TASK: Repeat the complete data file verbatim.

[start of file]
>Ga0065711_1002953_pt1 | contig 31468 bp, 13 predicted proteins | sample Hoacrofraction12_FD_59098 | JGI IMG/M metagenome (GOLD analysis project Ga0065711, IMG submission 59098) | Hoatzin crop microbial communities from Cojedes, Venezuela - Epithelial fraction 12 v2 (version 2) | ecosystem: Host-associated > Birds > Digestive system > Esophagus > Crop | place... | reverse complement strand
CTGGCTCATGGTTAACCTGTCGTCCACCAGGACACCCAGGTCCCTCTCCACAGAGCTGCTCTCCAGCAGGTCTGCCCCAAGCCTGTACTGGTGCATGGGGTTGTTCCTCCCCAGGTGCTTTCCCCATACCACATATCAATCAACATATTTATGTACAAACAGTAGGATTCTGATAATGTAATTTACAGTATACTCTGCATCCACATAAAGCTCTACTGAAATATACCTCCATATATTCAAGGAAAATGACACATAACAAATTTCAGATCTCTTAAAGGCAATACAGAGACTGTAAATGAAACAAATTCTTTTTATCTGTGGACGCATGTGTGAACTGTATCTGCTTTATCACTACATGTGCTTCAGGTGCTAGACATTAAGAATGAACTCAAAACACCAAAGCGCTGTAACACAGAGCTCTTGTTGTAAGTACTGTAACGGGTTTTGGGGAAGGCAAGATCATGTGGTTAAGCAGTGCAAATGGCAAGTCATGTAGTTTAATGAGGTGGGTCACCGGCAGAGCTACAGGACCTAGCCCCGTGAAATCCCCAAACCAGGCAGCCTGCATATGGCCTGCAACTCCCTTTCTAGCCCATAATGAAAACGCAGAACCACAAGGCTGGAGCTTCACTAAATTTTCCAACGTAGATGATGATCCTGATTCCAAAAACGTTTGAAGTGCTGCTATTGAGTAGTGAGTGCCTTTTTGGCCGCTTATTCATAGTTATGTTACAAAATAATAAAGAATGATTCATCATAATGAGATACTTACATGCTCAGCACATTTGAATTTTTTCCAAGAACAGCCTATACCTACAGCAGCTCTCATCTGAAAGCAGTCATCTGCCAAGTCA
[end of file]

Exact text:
>Ga0065711_1002953_pt1 | contig 31468 bp, 13 predicted proteins | sample Hoacrofraction12_FD_59098 | JGI IMG/M metagenome (GOLD analysis project Ga0065711, IMG submission 59098) | Hoatzin crop microbial communities from Cojedes, Venezuela - Epithelial fraction 12 v2 (version 2) | ecosystem: Host-associated > Birds > Digestive system > Esophagus > Crop | place... | reverse complement strand
CTGGCTCATGGTTAACCTGTCGTCCACCAGGACACCCAGGTCCCTCTCCACAGAGCTGCTCTCCAGCAGGTCTGCCCCAAGCCTGTACTGGTGCATGGGGTTGTTCCTCCCCAGGTGCTTTCCCCATACCACATATCAATCAACATATTTATGTACAAACAGTAGGATTCTGATAATGTAATTTACAGTATACTCTGCATCCACATAAAGCTCTACTGAAATATACCTCCATATATTCAAGGAAAATGACACATAACAAATTTCAGATCTCTTAAAGGCAATACAGAGACTGTAAATGAAACAAATTCTTTTTATCTGTGGACGCATGTGTGAACTGTATCTGCTTTATCACTACATGTGCTTCAGGTGCTAGACATTAAGAATGAACTCAAAACACCAAAGCGCTGTAACACAGAGCTCTTGTTGTAAGTACTGTAACGGGTTTTGGGGAAGGCAAGATCATGTGGTTAAGCAGTGCAAATGGCAAGTCATGTAGTTTAATGAGGTGGGTCACCGGCAGAGCTACAGGACCTAGCCCCGTGAAATCCCCAAACCAGGCAGCCTGCATATGGCCTGCAACTCCCTTTCTAGCCCATAATGAAAACGCAGAACCACAAGGCTGGAGCTTCACTAAATTTTCCAACGTAGATGATGATCCTGATTCCAAAAACGTTTGAAGTGCTGCTATTGAGTAGTGAGTGCCTTTTTGGCCGCTTATTCATAGTTATGTTACAAAATAATAAAGAATGATTCATCATAATGAGATACTTACATGCTCAGCACATTTGAATTTTTTCCAAGAACAGCCTATACCTACAGCAGCTCTCATCTGAAAGCAGTCATCTGCCAAGTCA